Deputy NASA Administrator Lori Garver, who has been a policy lightning rod at agency headquarters as the Obama administration worked to shift U.S. human spaceflight from a government-run operation to a commercial venture, has resigned to take a job as general manager of the Air Line Pilots Association (ALPA).
Associate Administrator Robert Lightfoot, the agency’s No. 3 manager and top-ranking civil servant, is a likely possibility to fill Garver’s post on an acting basis until the White House can nominate another political appointee.
Garver, a former aerospace consultant, joined President Barack Obama’s 2008 campaign after initially supporting Hillary Clinton. She helped run the space-policy transition team after Obama was elected, forming a close alliance with John Holdren, Obama’s science adviser, and other newcomers at the White House Office of Science and Technology Policy.
Since then she has been at the forefront of the administration’s “New Space” initiatives, including an acceleration of efforts to commercialize human transport to low Earth orbit initiated under the administration of President George W. Bush, and emphasis on open-ended technology development for deep-space exploration.
Those plans ran into stiff opposition on Capitol Hill and within the agency, and led to NASA’s current, two-pronged approach of seeding development of commercial crew vehicles for access to the International Space Station, while developing the Orion crew vehicle and heavy-lift Space Launch System (SLS) in-house for deep-space human exploration.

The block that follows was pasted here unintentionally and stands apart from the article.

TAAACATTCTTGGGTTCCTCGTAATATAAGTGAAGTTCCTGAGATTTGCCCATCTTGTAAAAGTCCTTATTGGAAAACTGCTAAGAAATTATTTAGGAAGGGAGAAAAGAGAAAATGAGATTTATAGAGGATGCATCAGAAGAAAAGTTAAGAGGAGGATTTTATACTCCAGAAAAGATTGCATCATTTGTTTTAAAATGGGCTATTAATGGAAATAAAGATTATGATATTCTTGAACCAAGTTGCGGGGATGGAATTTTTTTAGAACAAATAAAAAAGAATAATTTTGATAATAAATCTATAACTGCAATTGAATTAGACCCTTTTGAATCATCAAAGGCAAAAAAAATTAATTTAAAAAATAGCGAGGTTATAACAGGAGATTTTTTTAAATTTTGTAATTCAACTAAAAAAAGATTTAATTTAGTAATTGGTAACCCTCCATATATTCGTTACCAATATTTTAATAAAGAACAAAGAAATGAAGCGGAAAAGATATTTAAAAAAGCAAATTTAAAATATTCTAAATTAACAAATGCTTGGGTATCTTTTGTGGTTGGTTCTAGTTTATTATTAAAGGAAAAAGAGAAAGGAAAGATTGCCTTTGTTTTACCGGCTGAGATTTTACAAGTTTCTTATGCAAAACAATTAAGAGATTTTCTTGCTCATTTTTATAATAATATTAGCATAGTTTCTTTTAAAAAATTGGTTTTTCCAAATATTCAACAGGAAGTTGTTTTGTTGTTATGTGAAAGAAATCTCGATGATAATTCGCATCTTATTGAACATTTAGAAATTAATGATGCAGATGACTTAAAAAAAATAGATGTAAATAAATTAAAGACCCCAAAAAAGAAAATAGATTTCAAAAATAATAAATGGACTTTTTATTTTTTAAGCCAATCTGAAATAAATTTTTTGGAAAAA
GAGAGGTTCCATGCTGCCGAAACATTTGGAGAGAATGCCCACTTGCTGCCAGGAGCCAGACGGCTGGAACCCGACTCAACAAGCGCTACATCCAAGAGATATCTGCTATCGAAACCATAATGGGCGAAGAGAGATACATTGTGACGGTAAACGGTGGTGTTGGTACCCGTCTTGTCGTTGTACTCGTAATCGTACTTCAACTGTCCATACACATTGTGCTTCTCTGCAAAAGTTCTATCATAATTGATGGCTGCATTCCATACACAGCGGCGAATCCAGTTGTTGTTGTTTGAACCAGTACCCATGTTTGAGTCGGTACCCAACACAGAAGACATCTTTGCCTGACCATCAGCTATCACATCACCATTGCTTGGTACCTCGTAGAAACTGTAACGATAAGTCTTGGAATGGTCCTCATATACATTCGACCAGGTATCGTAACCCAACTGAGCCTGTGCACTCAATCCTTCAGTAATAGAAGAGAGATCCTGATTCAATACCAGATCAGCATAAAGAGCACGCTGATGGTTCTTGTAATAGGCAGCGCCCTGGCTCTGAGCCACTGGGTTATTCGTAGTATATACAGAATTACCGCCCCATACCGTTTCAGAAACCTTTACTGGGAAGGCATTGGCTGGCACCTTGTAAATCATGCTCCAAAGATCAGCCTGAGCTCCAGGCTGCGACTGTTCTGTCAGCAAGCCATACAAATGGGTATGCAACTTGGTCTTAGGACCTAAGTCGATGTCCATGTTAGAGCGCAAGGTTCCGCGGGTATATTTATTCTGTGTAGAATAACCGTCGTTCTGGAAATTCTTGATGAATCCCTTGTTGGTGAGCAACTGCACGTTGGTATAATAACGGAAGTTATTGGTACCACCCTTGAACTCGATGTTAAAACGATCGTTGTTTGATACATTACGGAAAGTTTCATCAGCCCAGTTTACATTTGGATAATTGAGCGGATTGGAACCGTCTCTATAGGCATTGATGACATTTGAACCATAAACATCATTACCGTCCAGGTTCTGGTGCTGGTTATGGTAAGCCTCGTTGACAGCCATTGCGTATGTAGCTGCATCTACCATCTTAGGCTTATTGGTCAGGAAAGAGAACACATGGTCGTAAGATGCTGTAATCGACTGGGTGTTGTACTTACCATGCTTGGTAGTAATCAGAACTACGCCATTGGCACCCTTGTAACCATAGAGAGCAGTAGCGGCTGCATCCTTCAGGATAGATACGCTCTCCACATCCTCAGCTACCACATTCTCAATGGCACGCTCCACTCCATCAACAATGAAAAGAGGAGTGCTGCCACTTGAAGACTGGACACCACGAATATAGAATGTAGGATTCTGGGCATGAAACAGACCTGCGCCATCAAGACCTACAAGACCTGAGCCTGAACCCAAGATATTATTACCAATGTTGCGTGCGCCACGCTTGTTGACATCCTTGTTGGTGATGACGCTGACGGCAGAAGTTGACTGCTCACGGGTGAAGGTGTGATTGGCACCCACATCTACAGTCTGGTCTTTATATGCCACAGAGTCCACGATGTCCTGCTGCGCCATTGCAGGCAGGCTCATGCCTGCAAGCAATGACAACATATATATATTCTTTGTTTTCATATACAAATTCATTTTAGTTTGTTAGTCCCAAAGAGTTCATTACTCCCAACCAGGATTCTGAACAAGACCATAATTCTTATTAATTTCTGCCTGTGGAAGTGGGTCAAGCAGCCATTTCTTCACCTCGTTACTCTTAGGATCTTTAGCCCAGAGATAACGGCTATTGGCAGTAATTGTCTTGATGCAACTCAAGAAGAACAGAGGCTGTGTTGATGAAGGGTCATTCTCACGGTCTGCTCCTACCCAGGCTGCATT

In recent weeks Garver has been an advocate for the administration’s plan to capture a small asteroid and nudge it into a high-retrograde lunar orbit for study by astronauts arriving in an Orion launched on an SLS. That scheme has run into strong Republican opposition in Congress, and NASA has said it wants to send an Orion crew to that particular orbit even if the asteroid-relocation mission doesn’t materialize.
Garver’s departure will come on the heels of Elizabeth Robinson, the agency’s chief financial officer, who has been named under secretary of energy. Robinson and Garver were staunch allies in the often-heated management policy debates that pitted them against more traditional NASA managers, including Administrator Charles Bolden.
“While I am sorry to be losing such a talented and passionate co-pilot, I am happy that Lori is continuing to pursue her dreams and make her mark in the aerospace industry,” Bolden stated in a message to NASA staff in which he praised Garver for being “an extraordinary role model for young girls, inspiring them to study science, technology, engineering and mathematics. ... Her last day at NASA will be Sept. 6, and she assumes her new role at ALPA on Sept. 9. I will personally miss her candid and sage advice and good humor.”